In northeastern British Columbia, right near the Alberta border, is a place called Dawson Creek that I know nothing about, except that my brother (who, unfortunately for him I suppose, lived there a number of years) insists that it’s a boring shit-hole. To the west about an hour’s drive is Chetwynd, a town that I know nothing about at all. On the map, smack in the middle of the two, is a community called Groundbirch. Groundbirch appears to be nothing but a few roads shooting off the highway, and perhaps a bed and breakfast. When I looked it up on Google maps, there was one photo uploaded – a black bear in a tree. Nothing hoity-toity to see here, folks.
Somewhere in the vicinity of Groundbirch, though, is where the LNG pipeline expansion was proposed to start. The map shows the pipeline sloping south-west, skimming right past Vanderhoof before syncing into the highway route right around Fort Fraser and following it all the way west to Kitimat, at the coast.
The pipeline has been the source of a lot of planning, agreements, arguments and protesting. Anyone who doesn’t live in the north of BC could be forgiven for not paying much attention, but because I do live here, it’s almost always in the air, floating around. There’s a lot of bickering, a lot of name calling, a lot of willful ignorance. Low-blows, potshots, headbutting. Figuratively, of course. There are the “gotchya” memes that miss the mark, more often than not, and the groups divided on whether the line should go in or not. At the lowest point of it all, out comes the racism.
Full disclosure: I am the whitest white-ass white girl ever. Scottish and German, my skin goes a sickly shade of translucent when I get sick and I don’t tan in the summer – I just “try to neutralize the blue.” So I’m on a learning curve here too mkay?
I have felt for a long time that I don’t have enough information to fully feel pro or anti pipeline. I don’t know the effect it may have on the environment, on lakes and rivers, on wild habitats, on the animals who live there and on all the trees and vegetation. I don’t know how likely it is that the pipeline could develop a leak, how quickly that leak could be contained, or whether this is a safer transport than being hauled by train or truck. I don’t know how many jobs it will create, or whether those jobs will be sustained or short-lived. There are too many things I don’t know, so I’ve sort of idly watched from the sidelines, seeing both sides to an extent really.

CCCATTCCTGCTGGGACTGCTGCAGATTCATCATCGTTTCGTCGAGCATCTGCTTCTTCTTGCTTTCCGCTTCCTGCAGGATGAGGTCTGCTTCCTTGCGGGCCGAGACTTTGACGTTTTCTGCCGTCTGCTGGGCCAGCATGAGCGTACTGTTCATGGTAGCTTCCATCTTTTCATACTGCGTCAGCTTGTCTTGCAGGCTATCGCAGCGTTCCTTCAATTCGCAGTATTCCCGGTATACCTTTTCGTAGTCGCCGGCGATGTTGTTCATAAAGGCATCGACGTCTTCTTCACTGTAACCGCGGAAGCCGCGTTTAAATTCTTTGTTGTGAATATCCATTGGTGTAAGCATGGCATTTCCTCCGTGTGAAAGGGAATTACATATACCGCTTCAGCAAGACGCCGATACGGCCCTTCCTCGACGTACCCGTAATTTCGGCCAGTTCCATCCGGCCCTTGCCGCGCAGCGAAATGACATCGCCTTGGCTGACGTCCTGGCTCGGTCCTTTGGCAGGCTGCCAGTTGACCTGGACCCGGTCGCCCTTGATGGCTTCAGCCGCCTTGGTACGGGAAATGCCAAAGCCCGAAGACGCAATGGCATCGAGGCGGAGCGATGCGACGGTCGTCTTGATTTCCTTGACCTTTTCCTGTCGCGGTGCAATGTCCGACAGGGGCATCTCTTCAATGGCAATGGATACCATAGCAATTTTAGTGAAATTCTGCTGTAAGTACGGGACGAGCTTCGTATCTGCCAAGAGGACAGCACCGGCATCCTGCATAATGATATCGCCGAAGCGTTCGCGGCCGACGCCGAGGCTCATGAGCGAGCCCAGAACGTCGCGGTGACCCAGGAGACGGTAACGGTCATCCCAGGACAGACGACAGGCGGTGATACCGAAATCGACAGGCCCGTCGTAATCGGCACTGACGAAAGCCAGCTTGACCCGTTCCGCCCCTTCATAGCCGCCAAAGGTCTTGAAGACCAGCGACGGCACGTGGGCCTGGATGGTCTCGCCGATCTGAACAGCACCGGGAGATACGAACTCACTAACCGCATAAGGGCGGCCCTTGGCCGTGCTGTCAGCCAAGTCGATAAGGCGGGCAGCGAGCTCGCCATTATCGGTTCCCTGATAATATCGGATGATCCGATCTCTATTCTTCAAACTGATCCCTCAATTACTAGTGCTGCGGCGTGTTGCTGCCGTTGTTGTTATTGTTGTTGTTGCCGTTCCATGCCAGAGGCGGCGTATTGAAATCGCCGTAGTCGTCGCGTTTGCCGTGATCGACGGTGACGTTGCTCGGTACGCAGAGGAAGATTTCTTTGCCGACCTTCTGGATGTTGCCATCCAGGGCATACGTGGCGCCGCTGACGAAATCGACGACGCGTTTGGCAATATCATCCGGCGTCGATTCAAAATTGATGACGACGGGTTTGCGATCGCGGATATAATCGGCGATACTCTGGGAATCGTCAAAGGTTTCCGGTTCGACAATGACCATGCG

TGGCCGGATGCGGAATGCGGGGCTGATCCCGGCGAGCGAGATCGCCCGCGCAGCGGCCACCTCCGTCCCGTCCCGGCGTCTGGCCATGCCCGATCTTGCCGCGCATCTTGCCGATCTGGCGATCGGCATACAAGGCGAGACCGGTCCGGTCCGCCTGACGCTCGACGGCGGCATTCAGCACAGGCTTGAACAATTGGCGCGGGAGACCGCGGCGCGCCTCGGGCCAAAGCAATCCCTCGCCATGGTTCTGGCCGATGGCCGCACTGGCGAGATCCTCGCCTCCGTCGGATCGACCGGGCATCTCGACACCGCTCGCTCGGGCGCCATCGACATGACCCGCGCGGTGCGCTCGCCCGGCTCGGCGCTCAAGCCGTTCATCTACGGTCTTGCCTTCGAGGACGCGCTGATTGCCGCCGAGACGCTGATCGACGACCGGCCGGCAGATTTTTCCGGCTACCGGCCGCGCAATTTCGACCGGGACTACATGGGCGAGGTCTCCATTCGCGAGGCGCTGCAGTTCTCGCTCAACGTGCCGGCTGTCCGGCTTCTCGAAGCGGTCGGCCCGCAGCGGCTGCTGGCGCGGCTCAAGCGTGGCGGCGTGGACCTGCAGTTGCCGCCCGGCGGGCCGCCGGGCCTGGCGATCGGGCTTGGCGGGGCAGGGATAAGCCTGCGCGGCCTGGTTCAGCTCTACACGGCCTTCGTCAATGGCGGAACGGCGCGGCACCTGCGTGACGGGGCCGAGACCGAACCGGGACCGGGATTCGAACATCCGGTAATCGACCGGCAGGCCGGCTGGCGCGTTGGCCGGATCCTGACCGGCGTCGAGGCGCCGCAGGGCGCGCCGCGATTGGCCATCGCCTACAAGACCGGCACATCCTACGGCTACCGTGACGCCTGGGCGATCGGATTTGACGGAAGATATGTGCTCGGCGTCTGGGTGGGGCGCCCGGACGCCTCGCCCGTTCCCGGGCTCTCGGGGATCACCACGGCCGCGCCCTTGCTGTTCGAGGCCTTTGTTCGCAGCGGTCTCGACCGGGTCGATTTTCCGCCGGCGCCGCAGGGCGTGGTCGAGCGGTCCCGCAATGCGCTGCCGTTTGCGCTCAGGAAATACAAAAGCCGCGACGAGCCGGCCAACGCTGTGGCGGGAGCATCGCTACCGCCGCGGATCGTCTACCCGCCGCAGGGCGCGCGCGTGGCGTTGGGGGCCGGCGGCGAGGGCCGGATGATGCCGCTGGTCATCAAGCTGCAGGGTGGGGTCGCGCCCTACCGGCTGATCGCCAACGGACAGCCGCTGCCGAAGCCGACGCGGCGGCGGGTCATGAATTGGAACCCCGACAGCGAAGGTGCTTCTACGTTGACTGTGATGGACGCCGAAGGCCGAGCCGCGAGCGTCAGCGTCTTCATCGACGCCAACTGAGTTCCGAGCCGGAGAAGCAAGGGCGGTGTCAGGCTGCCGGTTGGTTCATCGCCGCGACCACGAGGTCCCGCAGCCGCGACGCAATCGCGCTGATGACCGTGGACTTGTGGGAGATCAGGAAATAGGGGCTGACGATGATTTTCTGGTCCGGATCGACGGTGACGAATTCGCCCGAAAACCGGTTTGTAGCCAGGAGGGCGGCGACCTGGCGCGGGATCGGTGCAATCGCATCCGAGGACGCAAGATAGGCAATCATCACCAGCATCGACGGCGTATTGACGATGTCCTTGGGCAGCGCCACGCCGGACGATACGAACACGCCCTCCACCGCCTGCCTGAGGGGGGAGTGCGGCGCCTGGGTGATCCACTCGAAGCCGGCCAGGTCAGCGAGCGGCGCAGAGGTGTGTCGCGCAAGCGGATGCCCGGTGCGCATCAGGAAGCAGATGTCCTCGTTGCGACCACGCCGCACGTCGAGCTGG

First Nations protesters have been out, blocking access as much as they can. Specifically the Wet’suwet’en, a band located around Smithers and Houston. And I’ve heard a lot of confusion from other white folks, who, like me have not had very accurate curriculum with regards to the history of the Aboriginals in Canada.
Questions arise, such as:
“I read that the band chiefs already agreed to the pipeline, why are these people going against what the natives clearly want?”
“They’re just greedy aren’t they, do they just want more money?”
I have a lovely, dear friend who is half Wet’suwet’en. And if not for her, I wouldn’t know the first thing about these protests or why they’re happening, either. I have begun to pay attention, ask questions, and try to step out of my box and learn. I know that there are some people who will refuse to listen to anything that goes against their preconceived notions, but there have to also be some like me who have simply not been made aware. There are a few things that I had never even heard of before.